New poject: 1979 CX500D

Discussion in 'Old's Cool' started by henrymartin, Sep 29, 2011.

  1. henrymartin

    henrymartin Mr. Tourguide no more.

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    Just brought home a CX500D from 1979.

    Don't really have any experience with these bikes. Actually, I don't think I ever saw one run.

    The good: Bike is complete although in boxes, has 22k miles, seat is in great shape. Bike sat inside for 13 years.

    The bad: Bike is in boxes, there is some rust, it will need new paint, need water pump rebuild, brake rebuild, one side cover is cracked.....etc, etc, etc

    The excellent: Bike was real cheap

    Anything in particular to look for in these?

    And a second question: Restore or have a go at whatever it becomes?
    #1
  2. simestd

    simestd Packet plumber

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    I've put about 5000 miles on a 82 GL500 (a cousin model of your CX500) that I picked up last February. Mine has been super reliable, gets 50 MPG and has been simple to care for.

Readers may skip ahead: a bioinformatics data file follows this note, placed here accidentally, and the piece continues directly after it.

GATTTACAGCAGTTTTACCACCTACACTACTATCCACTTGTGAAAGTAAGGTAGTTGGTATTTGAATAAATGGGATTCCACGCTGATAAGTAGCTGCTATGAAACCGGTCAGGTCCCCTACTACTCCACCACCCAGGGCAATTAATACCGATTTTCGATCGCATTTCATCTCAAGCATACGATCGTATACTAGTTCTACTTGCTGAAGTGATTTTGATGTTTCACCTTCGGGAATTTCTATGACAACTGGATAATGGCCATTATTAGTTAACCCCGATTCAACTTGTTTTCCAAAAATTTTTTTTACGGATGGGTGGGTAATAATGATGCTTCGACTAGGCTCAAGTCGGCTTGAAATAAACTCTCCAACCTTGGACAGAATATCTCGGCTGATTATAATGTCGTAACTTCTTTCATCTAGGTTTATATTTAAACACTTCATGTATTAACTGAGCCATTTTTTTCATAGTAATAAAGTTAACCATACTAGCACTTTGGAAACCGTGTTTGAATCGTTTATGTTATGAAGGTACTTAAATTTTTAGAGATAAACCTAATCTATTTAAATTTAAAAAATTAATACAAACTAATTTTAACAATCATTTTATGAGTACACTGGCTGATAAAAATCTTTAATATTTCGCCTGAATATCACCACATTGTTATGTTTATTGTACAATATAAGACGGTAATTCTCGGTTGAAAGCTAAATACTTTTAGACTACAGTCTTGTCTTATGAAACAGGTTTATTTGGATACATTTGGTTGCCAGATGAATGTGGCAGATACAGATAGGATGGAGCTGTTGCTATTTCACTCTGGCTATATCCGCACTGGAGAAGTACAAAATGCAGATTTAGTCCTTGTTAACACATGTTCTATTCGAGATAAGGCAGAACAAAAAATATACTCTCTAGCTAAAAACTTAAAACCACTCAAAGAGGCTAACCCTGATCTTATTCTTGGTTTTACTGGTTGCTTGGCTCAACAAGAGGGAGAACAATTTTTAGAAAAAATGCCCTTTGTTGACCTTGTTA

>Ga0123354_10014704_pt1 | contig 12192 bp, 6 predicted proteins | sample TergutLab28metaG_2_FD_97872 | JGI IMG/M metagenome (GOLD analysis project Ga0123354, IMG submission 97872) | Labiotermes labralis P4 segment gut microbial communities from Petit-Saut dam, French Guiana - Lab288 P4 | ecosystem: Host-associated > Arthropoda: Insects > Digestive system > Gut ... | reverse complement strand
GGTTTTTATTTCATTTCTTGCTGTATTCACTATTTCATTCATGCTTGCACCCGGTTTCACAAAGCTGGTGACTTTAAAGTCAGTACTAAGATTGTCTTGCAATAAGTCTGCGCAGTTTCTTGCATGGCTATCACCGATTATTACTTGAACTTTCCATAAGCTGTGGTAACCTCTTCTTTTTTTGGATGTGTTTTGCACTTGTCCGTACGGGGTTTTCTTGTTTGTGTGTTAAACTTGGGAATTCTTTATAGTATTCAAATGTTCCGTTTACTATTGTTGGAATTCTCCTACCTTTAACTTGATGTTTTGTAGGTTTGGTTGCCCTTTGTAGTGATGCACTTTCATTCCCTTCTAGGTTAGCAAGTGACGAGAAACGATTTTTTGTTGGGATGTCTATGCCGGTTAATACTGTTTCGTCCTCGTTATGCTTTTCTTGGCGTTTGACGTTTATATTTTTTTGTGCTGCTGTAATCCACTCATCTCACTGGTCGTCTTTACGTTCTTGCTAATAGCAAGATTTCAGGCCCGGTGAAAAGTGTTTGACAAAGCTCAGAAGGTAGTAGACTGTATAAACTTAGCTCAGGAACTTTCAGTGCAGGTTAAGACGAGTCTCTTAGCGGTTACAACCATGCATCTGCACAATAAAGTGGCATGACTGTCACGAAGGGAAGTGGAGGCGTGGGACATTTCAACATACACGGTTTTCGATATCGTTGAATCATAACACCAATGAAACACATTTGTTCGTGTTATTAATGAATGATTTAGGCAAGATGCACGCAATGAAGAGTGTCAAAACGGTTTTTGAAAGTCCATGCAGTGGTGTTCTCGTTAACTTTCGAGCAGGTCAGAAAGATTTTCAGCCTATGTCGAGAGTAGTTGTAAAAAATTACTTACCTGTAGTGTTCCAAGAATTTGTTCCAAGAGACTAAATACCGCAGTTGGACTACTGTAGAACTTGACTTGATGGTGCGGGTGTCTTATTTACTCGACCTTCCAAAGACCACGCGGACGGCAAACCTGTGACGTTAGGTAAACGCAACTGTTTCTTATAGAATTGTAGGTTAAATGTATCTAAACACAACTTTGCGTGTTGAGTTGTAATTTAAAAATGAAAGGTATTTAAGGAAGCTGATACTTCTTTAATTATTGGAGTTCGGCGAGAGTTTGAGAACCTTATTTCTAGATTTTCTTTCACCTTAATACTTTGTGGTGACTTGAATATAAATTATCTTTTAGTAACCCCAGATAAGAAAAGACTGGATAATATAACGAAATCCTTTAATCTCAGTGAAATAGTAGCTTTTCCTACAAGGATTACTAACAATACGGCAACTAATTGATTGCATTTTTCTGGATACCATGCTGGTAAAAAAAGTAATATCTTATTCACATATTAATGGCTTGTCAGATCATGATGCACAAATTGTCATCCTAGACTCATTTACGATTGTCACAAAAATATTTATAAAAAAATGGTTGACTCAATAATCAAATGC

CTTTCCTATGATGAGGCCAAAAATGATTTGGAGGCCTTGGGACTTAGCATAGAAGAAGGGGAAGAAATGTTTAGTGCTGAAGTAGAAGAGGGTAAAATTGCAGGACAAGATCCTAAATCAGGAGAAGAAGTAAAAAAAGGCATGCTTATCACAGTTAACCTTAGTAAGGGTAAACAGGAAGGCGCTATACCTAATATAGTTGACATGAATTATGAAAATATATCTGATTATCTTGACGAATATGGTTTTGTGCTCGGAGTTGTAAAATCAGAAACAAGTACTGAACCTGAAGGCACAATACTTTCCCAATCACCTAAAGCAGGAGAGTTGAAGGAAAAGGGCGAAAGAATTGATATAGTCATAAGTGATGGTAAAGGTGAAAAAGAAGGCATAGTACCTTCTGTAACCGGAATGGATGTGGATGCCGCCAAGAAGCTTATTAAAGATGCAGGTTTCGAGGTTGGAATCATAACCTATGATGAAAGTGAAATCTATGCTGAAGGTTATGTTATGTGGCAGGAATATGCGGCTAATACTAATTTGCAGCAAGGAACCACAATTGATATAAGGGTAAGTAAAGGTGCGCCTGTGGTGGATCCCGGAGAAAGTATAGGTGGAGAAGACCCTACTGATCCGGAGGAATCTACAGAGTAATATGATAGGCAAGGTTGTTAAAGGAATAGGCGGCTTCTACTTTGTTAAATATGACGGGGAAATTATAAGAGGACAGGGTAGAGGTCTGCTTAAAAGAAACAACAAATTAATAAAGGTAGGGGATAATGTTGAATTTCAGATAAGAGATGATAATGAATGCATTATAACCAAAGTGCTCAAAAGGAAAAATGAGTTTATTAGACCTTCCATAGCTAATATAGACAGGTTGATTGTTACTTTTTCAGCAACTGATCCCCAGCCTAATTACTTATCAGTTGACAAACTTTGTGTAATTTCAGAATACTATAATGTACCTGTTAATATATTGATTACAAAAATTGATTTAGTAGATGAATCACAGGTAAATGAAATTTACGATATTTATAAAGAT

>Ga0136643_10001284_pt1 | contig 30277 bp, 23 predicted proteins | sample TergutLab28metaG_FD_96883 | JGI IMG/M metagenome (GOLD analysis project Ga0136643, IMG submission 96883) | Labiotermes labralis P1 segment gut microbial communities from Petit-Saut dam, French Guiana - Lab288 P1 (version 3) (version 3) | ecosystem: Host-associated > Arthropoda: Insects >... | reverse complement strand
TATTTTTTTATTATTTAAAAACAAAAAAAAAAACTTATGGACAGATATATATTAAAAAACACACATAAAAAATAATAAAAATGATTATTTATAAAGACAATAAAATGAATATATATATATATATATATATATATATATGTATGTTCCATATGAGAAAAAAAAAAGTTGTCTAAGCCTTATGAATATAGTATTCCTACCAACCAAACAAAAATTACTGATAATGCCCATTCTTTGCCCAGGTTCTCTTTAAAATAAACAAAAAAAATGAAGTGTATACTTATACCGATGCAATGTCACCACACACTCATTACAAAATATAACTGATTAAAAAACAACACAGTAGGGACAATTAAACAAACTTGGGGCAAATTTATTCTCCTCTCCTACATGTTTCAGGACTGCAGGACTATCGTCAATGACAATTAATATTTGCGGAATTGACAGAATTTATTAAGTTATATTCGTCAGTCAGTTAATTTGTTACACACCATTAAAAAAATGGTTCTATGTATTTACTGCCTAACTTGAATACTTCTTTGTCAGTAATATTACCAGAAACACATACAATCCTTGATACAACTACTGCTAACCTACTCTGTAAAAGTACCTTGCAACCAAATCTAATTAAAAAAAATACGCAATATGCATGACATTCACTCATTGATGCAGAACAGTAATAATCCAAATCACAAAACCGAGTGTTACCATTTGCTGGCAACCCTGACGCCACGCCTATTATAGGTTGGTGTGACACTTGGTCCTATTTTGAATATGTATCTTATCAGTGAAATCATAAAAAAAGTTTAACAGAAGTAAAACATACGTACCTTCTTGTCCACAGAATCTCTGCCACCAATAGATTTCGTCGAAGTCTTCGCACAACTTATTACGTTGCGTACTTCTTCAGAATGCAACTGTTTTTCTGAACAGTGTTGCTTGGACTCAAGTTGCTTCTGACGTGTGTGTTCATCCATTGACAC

What to look out for? Google the cam chain tensioner. One of the biggest problem is people didn't understand how to adjust the manual ones (which yours has) and typically over torqued the restraining bolt which is easily stripped.

    There is a wealth of knowledge over on the Honda CX & GL site

    Good luck, the factory service manual is floating around the 'Net as a .pdf and is very handy to have. Hit me up if you can't find a copy.
    #2
  3. lrutt

    lrutt SILENCE.....i kill you

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    3 things i know of they were prone to.

    Check the stator carefully. They went out and are a bitch to change as they are on the back of the motor.